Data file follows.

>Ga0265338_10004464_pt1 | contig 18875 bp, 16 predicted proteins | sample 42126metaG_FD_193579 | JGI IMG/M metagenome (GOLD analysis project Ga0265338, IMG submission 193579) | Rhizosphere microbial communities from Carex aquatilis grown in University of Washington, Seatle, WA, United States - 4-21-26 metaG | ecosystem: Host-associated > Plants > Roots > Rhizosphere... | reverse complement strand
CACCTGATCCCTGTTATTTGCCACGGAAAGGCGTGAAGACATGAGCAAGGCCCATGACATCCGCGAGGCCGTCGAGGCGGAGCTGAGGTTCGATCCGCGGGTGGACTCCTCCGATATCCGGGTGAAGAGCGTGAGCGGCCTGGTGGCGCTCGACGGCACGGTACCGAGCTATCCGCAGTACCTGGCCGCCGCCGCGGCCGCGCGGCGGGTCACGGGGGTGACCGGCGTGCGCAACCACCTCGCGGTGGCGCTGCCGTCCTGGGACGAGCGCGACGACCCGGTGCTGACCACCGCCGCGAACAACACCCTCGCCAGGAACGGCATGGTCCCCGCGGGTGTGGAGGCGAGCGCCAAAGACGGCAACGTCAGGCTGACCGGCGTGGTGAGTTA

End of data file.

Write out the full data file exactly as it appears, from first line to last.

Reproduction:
>Ga0265338_10004464_pt1 | contig 18875 bp, 16 predicted proteins | sample 42126metaG_FD_193579 | JGI IMG/M metagenome (GOLD analysis project Ga0265338, IMG submission 193579) | Rhizosphere microbial communities from Carex aquatilis grown in University of Washington, Seatle, WA, United States - 4-21-26 metaG | ecosystem: Host-associated > Plants > Roots > Rhizosphere... | reverse complement strand
CACCTGATCCCTGTTATTTGCCACGGAAAGGCGTGAAGACATGAGCAAGGCCCATGACATCCGCGAGGCCGTCGAGGCGGAGCTGAGGTTCGATCCGCGGGTGGACTCCTCCGATATCCGGGTGAAGAGCGTGAGCGGCCTGGTGGCGCTCGACGGCACGGTACCGAGCTATCCGCAGTACCTGGCCGCCGCCGCGGCCGCGCGGCGGGTCACGGGGGTGACCGGCGTGCGCAACCACCTCGCGGTGGCGCTGCCGTCCTGGGACGAGCGCGACGACCCGGTGCTGACCACCGCCGCGAACAACACCCTCGCCAGGAACGGCATGGTCCCCGCGGGTGTGGAGGCGAGCGCCAAAGACGGCAACGTCAGGCTGACCGGCGTGGTGAGTTA